USIPA kicks off with a “back-to-the future” style teaser
The US Industrial Pellet Association (USIPA) 6th Annual Exporting Pellets Conference got off to a “back-to-the future” style start in Miami Beach today with opening remarks from a panel discussing “cross-Atlantic perspectives on biomass”. In reality, the panel shared much closer to heart perspectives.
In his welcome address John Keppler, co-founder, Chairman and CEO of the Enviva group of companies, currently the world’s largest wood pellet producer, set the stage by remarking on a remarkable achievement.
– Seven years ago the USIPA conference was just a few of people talking shop over pizza and we’d slices to spare, Keppler remarked, adding that the industry was only now “getting started” citing potential opportunities ahead for wood pellets in other sectors such as feedstock for biochemicals and bioplastics.
It’s an astute reflection, not just for US producers but also for the industry as a whole given the seemingly consistent imbalance between global wood pellet production capacity and global demand. Keppler also pointed out that pellet export from the US Southeast to Asia is at cost parity with pellets from the Pacific Northwest. At face value a worry perhaps for Canadian BC producers.
However, it is more likely to instil confidence in Asian markets that large pellet volumes from North America are available at regular shipping intervals and at a given price almost irrespective of geographical location. Estimates suggested earlier this year at a conference in Japan pegged North Asian demand for internationally traded biomass to be between 4.5 and 9.5 million tonnes by 2020. Time will tell but as Keppler, who also attended the said conference, noted Asia is “without doubt the most interesting market”.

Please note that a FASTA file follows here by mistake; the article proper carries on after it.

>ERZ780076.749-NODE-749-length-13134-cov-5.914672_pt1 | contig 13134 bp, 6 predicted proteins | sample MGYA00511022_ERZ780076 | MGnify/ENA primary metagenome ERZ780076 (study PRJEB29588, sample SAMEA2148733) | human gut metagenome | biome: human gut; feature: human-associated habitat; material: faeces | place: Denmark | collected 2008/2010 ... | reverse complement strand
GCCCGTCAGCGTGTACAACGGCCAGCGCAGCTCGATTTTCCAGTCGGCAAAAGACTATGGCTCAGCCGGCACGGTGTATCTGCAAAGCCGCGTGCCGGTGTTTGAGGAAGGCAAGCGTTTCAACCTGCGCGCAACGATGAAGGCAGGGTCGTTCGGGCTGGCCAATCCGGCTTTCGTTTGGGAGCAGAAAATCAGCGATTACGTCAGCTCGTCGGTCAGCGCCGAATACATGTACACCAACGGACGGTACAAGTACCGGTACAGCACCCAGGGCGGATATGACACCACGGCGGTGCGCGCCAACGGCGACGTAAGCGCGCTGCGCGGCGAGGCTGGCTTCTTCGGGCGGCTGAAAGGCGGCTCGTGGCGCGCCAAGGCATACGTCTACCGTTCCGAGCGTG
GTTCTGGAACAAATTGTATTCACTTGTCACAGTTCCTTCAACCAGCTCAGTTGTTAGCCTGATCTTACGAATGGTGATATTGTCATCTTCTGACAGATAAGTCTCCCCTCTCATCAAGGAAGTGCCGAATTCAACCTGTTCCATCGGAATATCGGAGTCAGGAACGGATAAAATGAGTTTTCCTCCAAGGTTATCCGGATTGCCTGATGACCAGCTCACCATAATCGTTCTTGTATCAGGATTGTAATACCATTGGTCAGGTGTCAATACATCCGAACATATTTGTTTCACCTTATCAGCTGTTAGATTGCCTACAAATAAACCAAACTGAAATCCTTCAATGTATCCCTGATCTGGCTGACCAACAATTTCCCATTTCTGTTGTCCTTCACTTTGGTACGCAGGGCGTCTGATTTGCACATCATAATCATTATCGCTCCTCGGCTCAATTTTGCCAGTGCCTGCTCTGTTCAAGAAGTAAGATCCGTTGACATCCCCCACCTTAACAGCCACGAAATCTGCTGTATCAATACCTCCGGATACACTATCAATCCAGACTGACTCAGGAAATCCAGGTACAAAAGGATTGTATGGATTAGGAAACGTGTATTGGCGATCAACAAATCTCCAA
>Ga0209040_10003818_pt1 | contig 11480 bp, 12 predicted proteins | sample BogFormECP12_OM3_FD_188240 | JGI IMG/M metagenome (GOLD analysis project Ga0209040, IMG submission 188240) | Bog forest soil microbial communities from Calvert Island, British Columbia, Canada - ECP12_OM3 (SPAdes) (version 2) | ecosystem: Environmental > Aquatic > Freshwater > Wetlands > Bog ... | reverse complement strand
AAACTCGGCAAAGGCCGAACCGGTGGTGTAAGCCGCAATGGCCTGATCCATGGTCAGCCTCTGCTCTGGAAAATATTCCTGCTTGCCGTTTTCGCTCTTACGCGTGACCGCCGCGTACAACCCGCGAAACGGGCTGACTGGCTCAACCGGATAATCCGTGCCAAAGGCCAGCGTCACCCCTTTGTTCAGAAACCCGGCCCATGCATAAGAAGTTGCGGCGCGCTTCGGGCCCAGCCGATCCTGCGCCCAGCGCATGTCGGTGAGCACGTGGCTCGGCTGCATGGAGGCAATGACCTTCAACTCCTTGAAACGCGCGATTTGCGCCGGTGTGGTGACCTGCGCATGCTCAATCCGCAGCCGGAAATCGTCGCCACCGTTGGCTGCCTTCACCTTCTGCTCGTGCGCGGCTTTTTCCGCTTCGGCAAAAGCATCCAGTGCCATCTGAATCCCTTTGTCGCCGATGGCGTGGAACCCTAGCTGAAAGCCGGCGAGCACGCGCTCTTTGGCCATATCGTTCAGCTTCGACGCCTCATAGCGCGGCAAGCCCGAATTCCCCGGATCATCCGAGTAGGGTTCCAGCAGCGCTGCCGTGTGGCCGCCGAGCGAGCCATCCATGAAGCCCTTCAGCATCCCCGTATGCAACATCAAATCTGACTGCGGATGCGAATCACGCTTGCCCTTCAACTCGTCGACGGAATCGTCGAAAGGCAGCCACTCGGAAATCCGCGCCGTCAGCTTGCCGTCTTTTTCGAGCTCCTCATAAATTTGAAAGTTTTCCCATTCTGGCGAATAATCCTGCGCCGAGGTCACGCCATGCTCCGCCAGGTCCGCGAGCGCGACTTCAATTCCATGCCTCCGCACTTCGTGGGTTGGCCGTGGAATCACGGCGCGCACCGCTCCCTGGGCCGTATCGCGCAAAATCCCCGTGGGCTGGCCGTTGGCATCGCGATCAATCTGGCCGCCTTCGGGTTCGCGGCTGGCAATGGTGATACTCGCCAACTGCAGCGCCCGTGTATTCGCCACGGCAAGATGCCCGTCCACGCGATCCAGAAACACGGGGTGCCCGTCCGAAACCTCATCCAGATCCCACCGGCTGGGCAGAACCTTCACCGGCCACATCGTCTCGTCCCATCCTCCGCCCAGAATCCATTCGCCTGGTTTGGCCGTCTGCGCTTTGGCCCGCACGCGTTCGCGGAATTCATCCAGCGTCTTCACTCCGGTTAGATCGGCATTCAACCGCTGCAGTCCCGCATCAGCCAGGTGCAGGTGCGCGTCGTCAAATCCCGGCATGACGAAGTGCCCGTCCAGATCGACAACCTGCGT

Forest ethos, logos and pathos
Of particular interest, given two days to go for the US Presidential election, were remarks from Congressman Bruce Westman (Rep.), Arkansas and Chair of the US Congressional Biomass and Working Forest Caucuses as well as from Tom Tidwell, Chief of the US Forest Service. The former, it would seem, is an unusual US politician in so far as Westman is bilingual – academically both a forester and an engineer. Apart from having an academic background in forestry and engagement with the public in common, albeit from different professional roles, both emphasised passionately the need for education and communication in a language that people understand. Both have ethos and logos as part of the job description yet both share a similar understanding of how pathos is vital for getting the job done.